I am glad that I am writing this post in English first (not an unusual occurrence), because conveying the concept this post is about is pretty hard to write about in a language (Spanish) that lacks a term for it. I am talking about comfort food.
Yeah, that is right. There is not such word or concept in Spanish, at least not that I know of. But the fact that my mother’s tongue lacks a name for it does not mean that we do not have comfort food. You may have to use something more descriptive to call it, perhaps a whole phrase, but if you inquire about it, each Dominican will tell you they do have a food that they come to time and time again. In my inquiries I have found that this dish is usually something simple, humble, unassuming.
We once made a poll amongst our readers, only that we called it “poor man’s food” (see explanation above). The votes ran the gamut between the humble rice with spicy sardines, bread with avocados, and surprisingly for me, many of our readers mentioned that their favorite comfort food was the same one I always come back to: rice and scrambled eggs!
Why yes, we all thought of it as a little déclassé, not something to admit to in public, after all you can not get any cheaper than this when it comes to Dominican food. But there is something oddly familiar, reassuring, comforting in a plate of rice and eggs.
And much to my surprise, Aunt Ilana, who is decidedly not Dominican (although we’ve adopted each other), also confessed that rice and eggs were her comfort food. Perhaps there is something universal about it. I don’t remember eating it at home as a child, but I do remember using it as a quick, cheap meal during the days of my ill-spent youth.
Rice and scrambled eggs require exactly 5 ingredients (rice, salt, water, oil, eggs), all of them very cheap. It takes no more than half an hour to cook a batch of it, making it the go-to food for lazy, cash-strapped young people who have flown the coop.
But what does rice and scrambled eggs have to do with our dish of the day?
A lot, in my case.
A long time ago I came up with this very tasty confit and use it to dress up otherwise unimpressive dishes. Confit is a french word for food cooked in a way that maximises its taste, a preserve of sorts. And we go back to the inadequacies of languages when it comes to conveying some culinary concepts. I cannot find an equivalent in the language of Shakespeare. So let’s borrow one from the French.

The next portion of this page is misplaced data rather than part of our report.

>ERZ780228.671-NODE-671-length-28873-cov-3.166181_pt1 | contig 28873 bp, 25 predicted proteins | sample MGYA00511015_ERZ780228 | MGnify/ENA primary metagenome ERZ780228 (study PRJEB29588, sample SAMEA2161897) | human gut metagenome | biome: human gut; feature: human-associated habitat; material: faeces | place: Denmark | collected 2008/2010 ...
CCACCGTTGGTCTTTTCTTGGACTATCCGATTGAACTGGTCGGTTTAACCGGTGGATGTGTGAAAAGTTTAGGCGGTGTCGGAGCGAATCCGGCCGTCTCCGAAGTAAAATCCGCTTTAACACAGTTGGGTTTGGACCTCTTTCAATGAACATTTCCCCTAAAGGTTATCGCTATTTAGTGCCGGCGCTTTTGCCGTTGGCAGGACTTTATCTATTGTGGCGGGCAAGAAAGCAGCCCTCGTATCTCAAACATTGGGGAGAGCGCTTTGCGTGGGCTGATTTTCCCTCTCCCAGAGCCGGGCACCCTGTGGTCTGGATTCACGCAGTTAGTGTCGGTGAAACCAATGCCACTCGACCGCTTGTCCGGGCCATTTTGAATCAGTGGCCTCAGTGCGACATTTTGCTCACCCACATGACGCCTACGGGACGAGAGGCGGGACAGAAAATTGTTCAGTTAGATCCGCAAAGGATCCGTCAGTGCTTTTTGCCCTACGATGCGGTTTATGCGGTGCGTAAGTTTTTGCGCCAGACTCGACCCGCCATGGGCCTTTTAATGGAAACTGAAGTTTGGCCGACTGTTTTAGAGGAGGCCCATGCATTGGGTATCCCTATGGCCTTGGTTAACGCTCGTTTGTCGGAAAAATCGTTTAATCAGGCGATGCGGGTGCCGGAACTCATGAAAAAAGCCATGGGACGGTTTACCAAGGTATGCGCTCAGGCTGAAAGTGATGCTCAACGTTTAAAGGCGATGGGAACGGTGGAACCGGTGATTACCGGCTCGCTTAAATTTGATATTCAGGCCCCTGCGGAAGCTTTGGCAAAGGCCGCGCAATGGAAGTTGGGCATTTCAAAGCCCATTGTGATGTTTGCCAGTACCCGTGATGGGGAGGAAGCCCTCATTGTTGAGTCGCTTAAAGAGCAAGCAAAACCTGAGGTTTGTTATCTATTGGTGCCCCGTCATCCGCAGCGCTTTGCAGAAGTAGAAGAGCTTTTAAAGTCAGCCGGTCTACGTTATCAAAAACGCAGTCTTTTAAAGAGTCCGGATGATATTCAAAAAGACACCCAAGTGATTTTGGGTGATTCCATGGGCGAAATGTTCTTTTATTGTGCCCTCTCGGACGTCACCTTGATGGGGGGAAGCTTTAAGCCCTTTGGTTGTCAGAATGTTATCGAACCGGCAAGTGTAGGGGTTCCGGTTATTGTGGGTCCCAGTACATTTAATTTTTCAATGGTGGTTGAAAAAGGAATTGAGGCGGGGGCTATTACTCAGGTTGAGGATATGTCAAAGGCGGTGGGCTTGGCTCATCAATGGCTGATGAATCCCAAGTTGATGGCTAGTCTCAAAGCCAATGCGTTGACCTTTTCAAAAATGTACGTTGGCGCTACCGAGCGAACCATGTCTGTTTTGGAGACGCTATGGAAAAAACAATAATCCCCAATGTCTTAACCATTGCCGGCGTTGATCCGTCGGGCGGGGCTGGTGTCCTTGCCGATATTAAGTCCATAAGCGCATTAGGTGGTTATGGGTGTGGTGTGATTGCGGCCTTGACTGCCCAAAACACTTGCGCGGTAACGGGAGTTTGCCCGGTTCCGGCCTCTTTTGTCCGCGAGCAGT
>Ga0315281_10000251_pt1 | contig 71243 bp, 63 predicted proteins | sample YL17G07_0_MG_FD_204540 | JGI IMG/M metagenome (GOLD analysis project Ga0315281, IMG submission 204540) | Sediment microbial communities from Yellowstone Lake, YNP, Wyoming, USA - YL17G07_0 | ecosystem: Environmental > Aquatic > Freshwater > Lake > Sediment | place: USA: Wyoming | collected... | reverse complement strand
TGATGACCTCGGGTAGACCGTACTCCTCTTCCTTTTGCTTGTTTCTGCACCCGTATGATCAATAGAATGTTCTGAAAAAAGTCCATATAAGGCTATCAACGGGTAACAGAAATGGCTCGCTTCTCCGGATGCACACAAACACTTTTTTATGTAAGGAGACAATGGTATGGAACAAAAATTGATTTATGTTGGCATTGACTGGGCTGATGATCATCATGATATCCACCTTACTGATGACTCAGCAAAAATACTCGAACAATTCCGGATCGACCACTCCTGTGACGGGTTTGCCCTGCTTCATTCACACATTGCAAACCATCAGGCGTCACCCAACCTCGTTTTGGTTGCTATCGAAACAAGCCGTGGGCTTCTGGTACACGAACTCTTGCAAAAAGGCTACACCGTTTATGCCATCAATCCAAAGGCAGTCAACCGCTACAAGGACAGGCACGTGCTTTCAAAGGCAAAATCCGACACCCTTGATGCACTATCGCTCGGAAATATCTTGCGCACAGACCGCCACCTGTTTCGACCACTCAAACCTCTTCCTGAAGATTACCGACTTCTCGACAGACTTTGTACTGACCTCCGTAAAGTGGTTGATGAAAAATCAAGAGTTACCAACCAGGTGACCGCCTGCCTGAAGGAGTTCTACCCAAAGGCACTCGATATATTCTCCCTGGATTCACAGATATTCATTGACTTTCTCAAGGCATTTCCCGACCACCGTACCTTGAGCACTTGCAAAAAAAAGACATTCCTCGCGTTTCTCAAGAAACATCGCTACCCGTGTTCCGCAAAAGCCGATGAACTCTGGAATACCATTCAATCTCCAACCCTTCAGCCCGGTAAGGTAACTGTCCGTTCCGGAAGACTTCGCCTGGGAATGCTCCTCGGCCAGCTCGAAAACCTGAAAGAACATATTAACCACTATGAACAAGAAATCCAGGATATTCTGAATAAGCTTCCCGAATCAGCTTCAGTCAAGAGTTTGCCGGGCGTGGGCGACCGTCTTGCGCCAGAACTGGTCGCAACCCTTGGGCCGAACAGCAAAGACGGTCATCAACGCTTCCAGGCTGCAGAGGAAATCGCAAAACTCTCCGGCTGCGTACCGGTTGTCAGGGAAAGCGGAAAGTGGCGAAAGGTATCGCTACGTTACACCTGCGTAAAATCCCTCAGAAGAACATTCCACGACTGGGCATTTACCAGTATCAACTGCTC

The smoky, sweet taste of the roasted peppers, combined with the garlic, which, with this method of cooking, turns into a much milder version of itself, and will dress up whatever dish you use it for. Although I totally recommend you try it with rice and scrambled eggs, please, humor me.
To add just the right touch of sour I used Nakano’s roasted garlic rice vinegar, the touch that completes the flavor. By the way, join Nakano for the Splash it On, Step it Up Challenge, and make yourself healthier this summer. Walk, share and you could win a gym membership.
Delicious, comforting and healthy. It hardly gets better, does it?
- 4 bell peppers
- 1 cup of olive oil
- 1 head of garlic (yes, one entire head), peeled and sliced
- ¼ cup Nakano Red Pepper Rice Vinegar
- 1 teaspoon of salt
- ½ teaspoon of pepper
- Roast the pepper on the stove until the skin has blackened. Submerge in cold water and remove the black peels. Clean the peppers of seeds and the white parts inside. Chop into thin strips.
- Heat the olive oil over very low heat in a skillet. Add the garlic and cook for 5 minutes (make sure it does not burn). Add the peppers and cook for another 5 minutes. Remove from the heat and cool to room temperature. Stir in vinegar, salt and pepper.
- If you will not serve it immediately, pour into a jar with a tight-fitting lid and save in the fridge for up to week. Always serve at room temperature.
This post and recipe is sponsored by Nakano, all-natural seasoned rice vinegars
These opinions are 100% mine, and have not been revised nor altered by the sponsor.